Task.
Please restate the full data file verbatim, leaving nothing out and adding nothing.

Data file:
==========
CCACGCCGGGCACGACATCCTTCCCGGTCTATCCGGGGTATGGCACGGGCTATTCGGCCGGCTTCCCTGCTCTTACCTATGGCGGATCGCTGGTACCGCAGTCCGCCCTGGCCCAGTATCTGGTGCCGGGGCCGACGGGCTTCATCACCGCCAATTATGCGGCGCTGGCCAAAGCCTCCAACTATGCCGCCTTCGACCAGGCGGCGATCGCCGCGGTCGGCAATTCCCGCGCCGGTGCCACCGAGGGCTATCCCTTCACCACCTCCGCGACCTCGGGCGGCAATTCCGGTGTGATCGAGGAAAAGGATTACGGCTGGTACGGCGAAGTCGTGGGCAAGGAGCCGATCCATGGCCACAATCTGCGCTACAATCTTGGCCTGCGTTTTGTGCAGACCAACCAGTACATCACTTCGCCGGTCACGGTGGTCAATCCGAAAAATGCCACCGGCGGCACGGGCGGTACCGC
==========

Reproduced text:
CCACGCCGGGCACGACATCCTTCCCGGTCTATCCGGGGTATGGCACGGGCTATTCGGCCGGCTTCCCTGCTCTTACCTATGGCGGATCGCTGGTACCGCAGTCCGCCCTGGCCCAGTATCTGGTGCCGGGGCCGACGGGCTTCATCACCGCCAATTATGCGGCGCTGGCCAAAGCCTCCAACTATGCCGCCTTCGACCAGGCGGCGATCGCCGCGGTCGGCAATTCCCGCGCCGGTGCCACCGAGGGCTATCCCTTCACCACCTCCGCGACCTCGGGCGGCAATTCCGGTGTGATCGAGGAAAAGGATTACGGCTGGTACGGCGAAGTCGTGGGCAAGGAGCCGATCCATGGCCACAATCTGCGCTACAATCTTGGCCTGCGTTTTGTGCAGACCAACCAGTACATCACTTCGCCGGTCACGGTGGTCAATCCGAAAAATGCCACCGGCGGCACGGGCGGTACCGC